It's always funny when you've got children to poke your head around the playroom door and watch them bringing their toys to life or mock-acting with their friends and siblings.
However, while this might simply look like fun-time, it's vital that we as parents recognise just how vital play can be in terms of development.
A study from Germany finds social advantages
A recent study underlined this, adding to the growing body of research suggesting that it isn't just school that educates youngsters on the vital life skills they'll need as adults. A team at the University of Hildesheim in Germany polled 134 people and asked them to rate a series of statements.
Each one corresponded to their childhood, such as how often and where they enjoyed playing. A second set of tests was then carried out to measure social success in the present day - for example if they have a close group of friends - flexibility and self-esteem.
The researchers discovered that the more free play time people recalled, the more likely they were to be socially successful, flexible and to display high self-esteem as adults.
"Results suggest that freely playing in childhood promotes developmental resources, in particular individual adaptivity in adulthood, which, in turn, promote developmental success," said lead study author Werner Greve in the journal Evolutionary Psychology.
We might think we are giving our offspring all the opportunities they need to become successful, happy adults. After all, they've got lots of toys and they're signed up for plenty of extra-curricular activities.
However, it's likely that we're all guilty of confusing free play with structured play. A famous definition states that play "involves a free choice activity that is non-literal, self-motivated, enjoyable and process-oriented ... roles of the participants are all made up by the children playing. They are based on the child's sense of reality," (Wardle, 1987).
At a time when schools are expected to produce particular results and parents feel under pressure to pass on specific academic skills to children, could it be that we are engineering play time to the detriment of their development and enjoyment?
Amid a frantic schedule of piano lessons, organised play dates and more, where is the time for child-centred learning-based play?
The benefits of play
The German study above highlights a number of benefits of free play, but there are many more. For example, as kids master games they have developed themselves, they progress cognitively, effectively resulting in their own curriculum.
Little ones putting on plays have the advantage of experimenting with language and finding new ways to express themselves, while those poking around under logs explore ecosystems could foster a lifelong love of nature and science.
And as if those weren't positive enough, there's also the point that many of the best (and most economically viable) ideas have come about out of creativity - including the Silicon Valley successes like Facebook and Google, to name but two.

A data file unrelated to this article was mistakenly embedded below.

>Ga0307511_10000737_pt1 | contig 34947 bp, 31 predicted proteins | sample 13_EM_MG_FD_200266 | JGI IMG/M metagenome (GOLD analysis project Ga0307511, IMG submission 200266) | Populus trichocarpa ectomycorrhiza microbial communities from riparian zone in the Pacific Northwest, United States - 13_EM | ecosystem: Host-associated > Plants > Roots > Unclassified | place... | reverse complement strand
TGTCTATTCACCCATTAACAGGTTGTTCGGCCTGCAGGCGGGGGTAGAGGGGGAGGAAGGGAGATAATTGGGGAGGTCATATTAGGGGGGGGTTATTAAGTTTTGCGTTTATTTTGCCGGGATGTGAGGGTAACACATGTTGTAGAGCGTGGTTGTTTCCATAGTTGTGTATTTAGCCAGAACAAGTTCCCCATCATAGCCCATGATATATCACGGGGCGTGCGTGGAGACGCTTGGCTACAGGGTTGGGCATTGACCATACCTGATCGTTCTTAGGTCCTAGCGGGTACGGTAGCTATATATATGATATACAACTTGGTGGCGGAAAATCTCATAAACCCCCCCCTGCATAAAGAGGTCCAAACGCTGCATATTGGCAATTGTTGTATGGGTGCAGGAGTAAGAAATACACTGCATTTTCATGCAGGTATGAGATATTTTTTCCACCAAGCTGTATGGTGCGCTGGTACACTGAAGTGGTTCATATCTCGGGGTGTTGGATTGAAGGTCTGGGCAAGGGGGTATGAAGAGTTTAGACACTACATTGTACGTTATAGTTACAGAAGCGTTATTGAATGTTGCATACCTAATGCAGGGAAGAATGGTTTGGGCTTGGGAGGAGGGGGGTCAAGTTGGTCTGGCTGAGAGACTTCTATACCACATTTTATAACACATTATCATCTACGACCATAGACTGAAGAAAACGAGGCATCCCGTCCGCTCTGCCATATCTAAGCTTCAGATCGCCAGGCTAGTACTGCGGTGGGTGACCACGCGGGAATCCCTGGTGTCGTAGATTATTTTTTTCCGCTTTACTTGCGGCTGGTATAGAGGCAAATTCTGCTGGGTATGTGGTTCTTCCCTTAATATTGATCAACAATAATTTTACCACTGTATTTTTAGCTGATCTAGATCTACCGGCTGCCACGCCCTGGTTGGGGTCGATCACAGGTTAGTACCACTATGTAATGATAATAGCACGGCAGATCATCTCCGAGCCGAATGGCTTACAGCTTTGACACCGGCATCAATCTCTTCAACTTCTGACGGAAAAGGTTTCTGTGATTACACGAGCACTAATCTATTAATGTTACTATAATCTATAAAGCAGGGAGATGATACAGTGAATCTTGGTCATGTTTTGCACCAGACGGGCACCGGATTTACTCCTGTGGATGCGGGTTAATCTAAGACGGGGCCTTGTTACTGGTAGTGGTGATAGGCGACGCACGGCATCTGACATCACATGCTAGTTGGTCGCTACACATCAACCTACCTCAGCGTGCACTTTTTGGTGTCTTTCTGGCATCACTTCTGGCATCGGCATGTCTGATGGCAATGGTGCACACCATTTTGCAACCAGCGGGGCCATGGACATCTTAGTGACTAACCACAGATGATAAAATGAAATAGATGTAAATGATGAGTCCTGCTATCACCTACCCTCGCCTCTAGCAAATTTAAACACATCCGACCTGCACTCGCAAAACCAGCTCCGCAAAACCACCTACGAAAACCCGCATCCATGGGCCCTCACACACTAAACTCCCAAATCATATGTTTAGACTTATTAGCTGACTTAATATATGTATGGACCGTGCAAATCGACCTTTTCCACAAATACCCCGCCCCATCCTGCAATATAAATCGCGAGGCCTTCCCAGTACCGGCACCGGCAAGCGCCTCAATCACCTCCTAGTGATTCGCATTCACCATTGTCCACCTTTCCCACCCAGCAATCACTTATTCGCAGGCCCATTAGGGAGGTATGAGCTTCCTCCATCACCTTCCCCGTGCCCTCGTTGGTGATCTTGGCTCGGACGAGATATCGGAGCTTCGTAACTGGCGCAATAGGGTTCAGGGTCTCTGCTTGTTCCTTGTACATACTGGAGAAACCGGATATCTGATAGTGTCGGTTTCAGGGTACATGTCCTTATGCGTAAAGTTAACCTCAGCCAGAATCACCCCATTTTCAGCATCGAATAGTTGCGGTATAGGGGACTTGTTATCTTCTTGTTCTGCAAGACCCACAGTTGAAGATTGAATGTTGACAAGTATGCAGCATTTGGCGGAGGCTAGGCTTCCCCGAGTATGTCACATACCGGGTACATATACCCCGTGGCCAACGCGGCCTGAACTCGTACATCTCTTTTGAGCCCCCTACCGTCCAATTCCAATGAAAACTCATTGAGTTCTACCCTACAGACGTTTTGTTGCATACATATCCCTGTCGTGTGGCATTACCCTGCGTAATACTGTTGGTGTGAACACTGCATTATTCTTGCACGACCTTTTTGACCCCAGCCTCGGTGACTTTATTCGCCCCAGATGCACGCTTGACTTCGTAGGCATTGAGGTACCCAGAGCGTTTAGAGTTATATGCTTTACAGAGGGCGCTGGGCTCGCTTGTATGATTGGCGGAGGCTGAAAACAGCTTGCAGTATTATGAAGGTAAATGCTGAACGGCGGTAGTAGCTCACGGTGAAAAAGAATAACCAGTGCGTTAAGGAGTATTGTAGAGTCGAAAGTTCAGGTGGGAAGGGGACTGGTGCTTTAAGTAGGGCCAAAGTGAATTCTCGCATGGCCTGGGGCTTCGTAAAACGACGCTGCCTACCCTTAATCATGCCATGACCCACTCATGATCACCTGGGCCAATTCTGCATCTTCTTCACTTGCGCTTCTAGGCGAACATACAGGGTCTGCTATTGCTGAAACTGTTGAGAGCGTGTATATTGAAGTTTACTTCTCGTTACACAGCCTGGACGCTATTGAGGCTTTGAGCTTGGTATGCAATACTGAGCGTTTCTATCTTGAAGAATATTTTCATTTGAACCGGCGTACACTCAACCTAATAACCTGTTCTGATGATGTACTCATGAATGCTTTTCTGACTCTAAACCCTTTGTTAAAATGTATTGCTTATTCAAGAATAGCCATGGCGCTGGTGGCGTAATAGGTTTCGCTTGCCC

Take back play time
If you've looked at your timetable and realised your little ones might not be enjoying the free time you did in your own childhood, then why not take some easy steps to reclaim play time?
For instance, have a look at some of the playgroups they attend that have a structured regime; are they really all essential? Of course, you don't have to ditch them all, but eliminating one or perhaps two from the weekly schedule might be a good thing.
The next thing to do is set up a space where your child can play imaginatively and creatively, whether it's indoors during the winter or outdoors when weather permits. All you need is a few toys or props and plenty of time to get to grips with them and a little magic should occur.
For example, a sand pit with cups, spoons and small cereal boxes could turn into a Martian landscape, while a set of Pillow Pets and bigger boxes may easily become a zoo in which the little ones are the keepers.
Free play doesn't mean no supervision at all, but keep in mind that you shouldn't be too restrictive or intrusive - when little ones are playing with their friends, only intervene when undesirable behaviour like name-calling or fisticuffs occurs.
If your child is playing with you, resist the urge to set directions no matter how tempting it is - follow their directions, even if it results in totally zany scenarios.
Finally, set limits on screen time so their free play doesn't result in them wandering off to watch TV or play on the family's tablet.
Giving kids time to address boredom and learn how to entertain themselves will allow them to develop the foundations they need to become successful adults - and they just might gain a love of learning while they're at it.